The History and Tradition of the Red Mass

Author: Libbey Detcher


The annual Red Mass will be held today, October 5, at 5:15 p.m. in the Basilica of the Sacred Heart at the University of Notre Dame.

The Red Mass is a special devotion to the Holy Spirit and a prayer for the virtues of wisdom, understanding, counsel, patience, energy, and courage. Lawyers, judges, government officials, scholars, and others working in the legal field attend the Red Mass to pray for divine guidance over their work for the pursuit of legal justice. People of all faiths are invited to join in celebrating the Red Mass.

“The traditional Red Mass is a wonderful, welcome opportunity for lawyers around the country to pray, in solidarity, for God's blessings on our profession and his guidance in our vocation,” said Richard Garnett, the Paul J. Schierl/Fort Howard Corporation Professor of Law and director of the Program on Church, State & Society. “It is particularly appropriate, given the Notre Dame Law School's commitment to student formation, and to the cooperation of faith and reason, that the Red Mass is celebrated on campus.”

The first Red Mass celebrated at Notre Dame on May 29, 1955 in Sacred Heart Church (now the Basilica of the Sacred Heart). The idea of having a Red Mass was proposed by Joseph O'Meara, the dean of the Law School at that time.

That inaugural Mass was organized through the efforts of the Student Law Association and was attended by both students and faculty of the Law School, along with members of the St. Joseph County Bar. Reverend Theodore M. Hesburgh, C.S.C., gave the sermon, which focused on the example of St. Thomas More, the patron saint of lawyers, politicians, and civil servants.

Today, the tradition of attending the Red Mass continues to be embraced by faculty and students.

Third-year law student Bernadette Shaughnessy said, “Our faith must be part and parcel of what we do. A Catholic attorney lives out her faith by serving her clients. A Catholic judge lives out her fidelity to Christ through fidelity to the law.”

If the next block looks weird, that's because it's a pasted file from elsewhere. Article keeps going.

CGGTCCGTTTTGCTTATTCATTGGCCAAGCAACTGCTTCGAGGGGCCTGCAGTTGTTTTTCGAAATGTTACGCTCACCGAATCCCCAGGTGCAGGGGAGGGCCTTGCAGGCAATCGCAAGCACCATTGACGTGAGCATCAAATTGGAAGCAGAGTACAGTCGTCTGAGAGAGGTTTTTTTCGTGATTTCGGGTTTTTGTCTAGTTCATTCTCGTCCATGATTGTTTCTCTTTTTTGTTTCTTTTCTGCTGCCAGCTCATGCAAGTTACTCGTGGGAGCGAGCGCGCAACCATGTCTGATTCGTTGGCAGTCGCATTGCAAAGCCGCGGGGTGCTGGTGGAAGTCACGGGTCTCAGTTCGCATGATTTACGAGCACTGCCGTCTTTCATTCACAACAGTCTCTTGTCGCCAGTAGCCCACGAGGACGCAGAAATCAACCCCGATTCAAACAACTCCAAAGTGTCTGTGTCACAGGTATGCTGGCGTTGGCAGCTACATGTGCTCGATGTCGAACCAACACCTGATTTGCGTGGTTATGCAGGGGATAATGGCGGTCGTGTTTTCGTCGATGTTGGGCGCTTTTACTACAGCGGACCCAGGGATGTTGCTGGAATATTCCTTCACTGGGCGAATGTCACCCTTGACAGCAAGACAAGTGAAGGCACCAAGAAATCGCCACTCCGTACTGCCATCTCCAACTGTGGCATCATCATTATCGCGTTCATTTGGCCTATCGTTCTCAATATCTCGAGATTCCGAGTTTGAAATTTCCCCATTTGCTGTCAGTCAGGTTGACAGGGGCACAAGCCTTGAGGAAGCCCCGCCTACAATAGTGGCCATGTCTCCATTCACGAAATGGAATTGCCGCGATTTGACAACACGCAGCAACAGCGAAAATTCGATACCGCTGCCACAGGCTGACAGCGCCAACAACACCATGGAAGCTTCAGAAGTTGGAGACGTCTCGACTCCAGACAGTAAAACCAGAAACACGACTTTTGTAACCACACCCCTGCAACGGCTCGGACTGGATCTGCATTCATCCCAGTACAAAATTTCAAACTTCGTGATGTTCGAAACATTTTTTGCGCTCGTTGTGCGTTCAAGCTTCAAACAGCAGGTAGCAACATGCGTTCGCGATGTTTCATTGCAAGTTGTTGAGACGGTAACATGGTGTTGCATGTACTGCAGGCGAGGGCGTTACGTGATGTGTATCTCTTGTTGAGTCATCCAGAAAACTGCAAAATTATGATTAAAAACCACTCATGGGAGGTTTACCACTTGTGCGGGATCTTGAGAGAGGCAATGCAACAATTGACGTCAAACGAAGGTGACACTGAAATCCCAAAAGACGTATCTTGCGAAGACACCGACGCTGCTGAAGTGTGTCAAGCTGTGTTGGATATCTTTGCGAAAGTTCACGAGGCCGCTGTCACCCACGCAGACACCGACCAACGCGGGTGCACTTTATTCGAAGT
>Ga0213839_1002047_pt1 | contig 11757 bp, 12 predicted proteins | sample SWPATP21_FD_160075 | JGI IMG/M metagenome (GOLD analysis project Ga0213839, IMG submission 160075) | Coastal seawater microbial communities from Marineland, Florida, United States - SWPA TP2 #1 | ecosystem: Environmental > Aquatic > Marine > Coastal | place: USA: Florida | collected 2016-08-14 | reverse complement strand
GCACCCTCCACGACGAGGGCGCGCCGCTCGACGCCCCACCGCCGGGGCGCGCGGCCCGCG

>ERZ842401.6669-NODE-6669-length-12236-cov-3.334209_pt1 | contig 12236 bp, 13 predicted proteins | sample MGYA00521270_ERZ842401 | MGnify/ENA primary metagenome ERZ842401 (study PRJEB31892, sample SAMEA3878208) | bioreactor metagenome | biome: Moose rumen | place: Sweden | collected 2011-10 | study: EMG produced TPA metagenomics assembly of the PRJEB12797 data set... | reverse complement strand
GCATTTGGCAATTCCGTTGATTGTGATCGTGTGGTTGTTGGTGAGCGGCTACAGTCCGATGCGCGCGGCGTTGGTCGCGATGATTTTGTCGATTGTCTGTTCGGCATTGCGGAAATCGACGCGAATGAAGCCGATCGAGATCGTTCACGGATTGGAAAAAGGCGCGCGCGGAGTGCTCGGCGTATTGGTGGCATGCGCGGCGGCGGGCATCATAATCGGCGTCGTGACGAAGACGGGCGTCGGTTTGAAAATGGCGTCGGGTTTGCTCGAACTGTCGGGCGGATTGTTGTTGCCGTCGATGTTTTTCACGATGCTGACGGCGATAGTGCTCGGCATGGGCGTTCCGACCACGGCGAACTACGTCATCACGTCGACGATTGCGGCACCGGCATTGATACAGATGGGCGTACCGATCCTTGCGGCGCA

She added, “The law is not an easy vocation. It is difficult mentally, spiritually, and physically. The Red Mass forces us to pause. It forces us to remember why we are attorneys and Who we ultimately serve through our service to others.”

The original Red Mass was held in Paris in 1245 at the Sainte Chapelle. Built by King Louis IX (St. Louis), the Sainte Chapelle was exclusively used by the Order of the Advocates, namely its Advocates and Judges. After the chapel’s restoration following the French Revolution, it was dedicated for the “Messe Rouge,” or Red Mass.

The tradition of an annual Red Mass took hold in England in 1310 at Westminster Abbey. It marked the beginning of the Michaelmas term, or the start of the academic year. During the Mass, the priest and all Lord High justices in attendance wore scarlet robes, a practice also adopted by legal scholars on their academic gowns. Today, the celebrants still wear scarlet robes, both stemming from this tradition of the 14th century and to symbolize the tongues of fire of the Holy Spirit. Large Red Mass celebrations annually occur in some of Europe’s most prominent cathedrals.

Most Rev. Kevin Rhoades Bishop of the Diocese of Fort Wayne-South Bend gives the homily at the Red Mass in the Basilica of the Sacred Heart on Oct. 6, 2014 (Photo by Matt Cashore/University of Notre Dame)

In the United States, the first Red Mass was held in October, 1928 in New York City in the old St. Andrew’s Church. Washington, D.C. now holds one of the largest Red Mass celebrations at the beginning of each Supreme Court term. In 1940, Fr. John O’Hara, the former president of the University of Notre Dame, delivered the Red Mass sermon at the National Shrine of the Immaculate Conception in Washington, D.C. The Red Mass is now held annually in a handful of large cities all across the United States, including at the Basilica of the Sacred Heart.

Dennis Wieboldt, a first-year law student and a PhD candidate in history, has authored a forthcoming article on the history of the Red Mass tradition in the United States. In the article, Wieboldt discusses the significance of the Red Mass during pivotal periods in American history, especially World War II. Wieboldt's past research has also shown that the 1956 Red Mass in New Orleans, Louisiana, proved especially influential in the Civil Rights Movement after William J. Kenealy, a local Jesuit law professor, delivered a sermon on racial equality. Wieboldt's article on the Red Mass tradition during World War II will be published in the next issue of "U.S. Catholic Historian."